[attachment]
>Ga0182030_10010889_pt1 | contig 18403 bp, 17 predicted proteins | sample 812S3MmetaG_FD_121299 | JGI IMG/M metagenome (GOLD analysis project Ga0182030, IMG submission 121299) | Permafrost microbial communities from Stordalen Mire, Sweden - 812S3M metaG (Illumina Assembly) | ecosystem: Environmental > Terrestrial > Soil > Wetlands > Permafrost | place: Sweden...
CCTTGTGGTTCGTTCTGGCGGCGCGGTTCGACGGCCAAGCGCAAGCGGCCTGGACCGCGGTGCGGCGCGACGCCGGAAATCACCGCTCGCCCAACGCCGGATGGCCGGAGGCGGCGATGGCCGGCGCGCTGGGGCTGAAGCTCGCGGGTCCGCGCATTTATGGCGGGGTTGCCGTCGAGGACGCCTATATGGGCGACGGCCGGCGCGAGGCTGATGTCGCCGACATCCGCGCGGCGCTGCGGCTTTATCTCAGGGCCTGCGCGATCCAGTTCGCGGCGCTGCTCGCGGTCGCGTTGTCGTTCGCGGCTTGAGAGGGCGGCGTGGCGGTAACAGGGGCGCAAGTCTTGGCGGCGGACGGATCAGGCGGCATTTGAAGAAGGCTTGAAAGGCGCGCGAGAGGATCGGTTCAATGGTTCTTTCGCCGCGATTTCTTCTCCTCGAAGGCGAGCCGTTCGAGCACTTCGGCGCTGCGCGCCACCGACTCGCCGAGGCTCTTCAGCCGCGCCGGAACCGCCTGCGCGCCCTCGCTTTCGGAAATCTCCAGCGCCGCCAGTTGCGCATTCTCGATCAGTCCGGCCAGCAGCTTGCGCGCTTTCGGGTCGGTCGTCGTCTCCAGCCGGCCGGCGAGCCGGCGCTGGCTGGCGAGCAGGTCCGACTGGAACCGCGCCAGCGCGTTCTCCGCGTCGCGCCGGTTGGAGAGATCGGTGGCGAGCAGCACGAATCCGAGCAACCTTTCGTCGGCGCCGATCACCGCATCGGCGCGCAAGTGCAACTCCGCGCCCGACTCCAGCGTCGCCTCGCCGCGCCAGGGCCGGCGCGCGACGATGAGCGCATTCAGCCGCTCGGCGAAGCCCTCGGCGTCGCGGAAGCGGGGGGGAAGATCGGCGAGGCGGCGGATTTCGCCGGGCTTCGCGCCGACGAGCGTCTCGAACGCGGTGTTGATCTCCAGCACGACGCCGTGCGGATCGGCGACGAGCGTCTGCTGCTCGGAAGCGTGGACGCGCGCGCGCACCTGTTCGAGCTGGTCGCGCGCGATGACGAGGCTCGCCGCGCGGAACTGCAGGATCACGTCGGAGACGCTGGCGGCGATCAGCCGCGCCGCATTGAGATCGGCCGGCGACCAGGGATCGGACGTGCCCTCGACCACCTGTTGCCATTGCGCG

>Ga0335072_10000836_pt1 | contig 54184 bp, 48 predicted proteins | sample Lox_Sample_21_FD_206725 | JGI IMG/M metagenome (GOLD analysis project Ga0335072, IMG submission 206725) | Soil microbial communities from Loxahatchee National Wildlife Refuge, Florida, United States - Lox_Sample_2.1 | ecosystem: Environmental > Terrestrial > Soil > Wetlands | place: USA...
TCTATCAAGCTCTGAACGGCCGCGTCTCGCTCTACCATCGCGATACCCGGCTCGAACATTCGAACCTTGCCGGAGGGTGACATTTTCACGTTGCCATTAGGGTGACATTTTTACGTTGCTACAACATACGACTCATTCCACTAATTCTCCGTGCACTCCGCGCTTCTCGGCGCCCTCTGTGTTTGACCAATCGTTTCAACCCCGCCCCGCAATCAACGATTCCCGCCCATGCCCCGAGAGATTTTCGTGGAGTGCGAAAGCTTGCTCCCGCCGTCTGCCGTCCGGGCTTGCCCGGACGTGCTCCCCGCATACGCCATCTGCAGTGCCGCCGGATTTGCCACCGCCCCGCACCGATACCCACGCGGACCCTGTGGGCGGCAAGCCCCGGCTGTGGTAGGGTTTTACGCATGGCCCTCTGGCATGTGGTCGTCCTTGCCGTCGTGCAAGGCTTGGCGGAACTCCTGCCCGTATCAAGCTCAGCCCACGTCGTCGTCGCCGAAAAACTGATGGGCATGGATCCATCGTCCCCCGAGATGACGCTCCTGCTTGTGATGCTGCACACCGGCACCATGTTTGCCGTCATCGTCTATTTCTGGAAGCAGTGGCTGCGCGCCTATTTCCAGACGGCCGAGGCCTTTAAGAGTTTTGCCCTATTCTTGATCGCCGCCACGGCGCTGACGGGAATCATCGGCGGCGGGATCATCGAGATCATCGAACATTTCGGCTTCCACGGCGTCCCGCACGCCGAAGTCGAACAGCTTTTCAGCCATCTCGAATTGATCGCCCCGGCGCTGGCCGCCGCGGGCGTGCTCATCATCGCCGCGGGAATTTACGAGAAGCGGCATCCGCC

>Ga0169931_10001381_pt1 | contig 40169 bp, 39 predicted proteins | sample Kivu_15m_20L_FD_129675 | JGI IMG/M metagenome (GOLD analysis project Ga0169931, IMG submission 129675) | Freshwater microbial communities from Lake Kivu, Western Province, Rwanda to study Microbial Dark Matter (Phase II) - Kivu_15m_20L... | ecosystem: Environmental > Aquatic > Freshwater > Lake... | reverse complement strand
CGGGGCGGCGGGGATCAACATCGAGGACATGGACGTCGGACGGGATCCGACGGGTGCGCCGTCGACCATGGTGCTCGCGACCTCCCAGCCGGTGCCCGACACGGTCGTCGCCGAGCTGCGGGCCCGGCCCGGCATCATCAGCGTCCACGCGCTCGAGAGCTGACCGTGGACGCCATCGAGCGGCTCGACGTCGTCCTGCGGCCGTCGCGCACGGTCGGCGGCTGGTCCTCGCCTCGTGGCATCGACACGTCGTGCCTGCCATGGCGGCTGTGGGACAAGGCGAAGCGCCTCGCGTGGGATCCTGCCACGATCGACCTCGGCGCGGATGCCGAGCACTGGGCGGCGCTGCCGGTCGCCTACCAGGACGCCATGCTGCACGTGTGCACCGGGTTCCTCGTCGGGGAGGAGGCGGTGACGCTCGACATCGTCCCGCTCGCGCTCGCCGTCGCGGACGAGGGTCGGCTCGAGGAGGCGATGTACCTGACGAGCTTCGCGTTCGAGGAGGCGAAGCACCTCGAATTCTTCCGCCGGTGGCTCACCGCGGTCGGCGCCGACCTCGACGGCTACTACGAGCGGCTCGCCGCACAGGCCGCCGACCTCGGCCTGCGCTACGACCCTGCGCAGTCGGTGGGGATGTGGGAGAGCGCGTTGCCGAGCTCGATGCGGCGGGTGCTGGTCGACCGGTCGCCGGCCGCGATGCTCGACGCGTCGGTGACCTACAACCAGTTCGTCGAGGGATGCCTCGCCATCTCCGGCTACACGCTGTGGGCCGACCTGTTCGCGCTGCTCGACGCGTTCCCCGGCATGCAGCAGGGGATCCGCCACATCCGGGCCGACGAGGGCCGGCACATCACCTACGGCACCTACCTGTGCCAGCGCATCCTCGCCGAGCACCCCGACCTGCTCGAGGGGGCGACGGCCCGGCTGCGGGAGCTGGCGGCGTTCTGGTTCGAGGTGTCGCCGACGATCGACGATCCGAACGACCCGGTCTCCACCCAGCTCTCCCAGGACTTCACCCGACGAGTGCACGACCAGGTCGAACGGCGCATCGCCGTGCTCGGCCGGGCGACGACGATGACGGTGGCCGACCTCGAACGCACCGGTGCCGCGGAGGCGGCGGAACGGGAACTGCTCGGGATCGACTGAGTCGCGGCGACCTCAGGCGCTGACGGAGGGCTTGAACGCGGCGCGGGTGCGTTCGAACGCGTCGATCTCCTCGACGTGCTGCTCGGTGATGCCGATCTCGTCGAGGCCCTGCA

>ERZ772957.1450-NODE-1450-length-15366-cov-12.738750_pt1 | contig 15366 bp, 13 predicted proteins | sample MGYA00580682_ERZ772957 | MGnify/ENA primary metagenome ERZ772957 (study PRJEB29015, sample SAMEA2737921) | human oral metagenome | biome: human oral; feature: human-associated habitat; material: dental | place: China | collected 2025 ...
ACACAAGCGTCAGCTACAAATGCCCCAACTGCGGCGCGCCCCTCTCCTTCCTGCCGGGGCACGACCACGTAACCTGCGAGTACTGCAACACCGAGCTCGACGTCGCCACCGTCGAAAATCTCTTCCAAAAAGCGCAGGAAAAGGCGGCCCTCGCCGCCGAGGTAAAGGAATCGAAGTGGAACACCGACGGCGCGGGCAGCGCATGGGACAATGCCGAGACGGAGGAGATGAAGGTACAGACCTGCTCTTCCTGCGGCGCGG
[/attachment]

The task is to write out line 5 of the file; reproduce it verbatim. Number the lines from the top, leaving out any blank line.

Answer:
>Ga0169931_10001381_pt1 | contig 40169 bp, 39 predicted proteins | sample Kivu_15m_20L_FD_129675 | JGI IMG/M metagenome (GOLD analysis project Ga0169931, IMG submission 129675) | Freshwater microbial communities from Lake Kivu, Western Province, Rwanda to study Microbial Dark Matter (Phase II) - Kivu_15m_20L... | ecosystem: Environmental > Aquatic > Freshwater > Lake... | reverse complement strand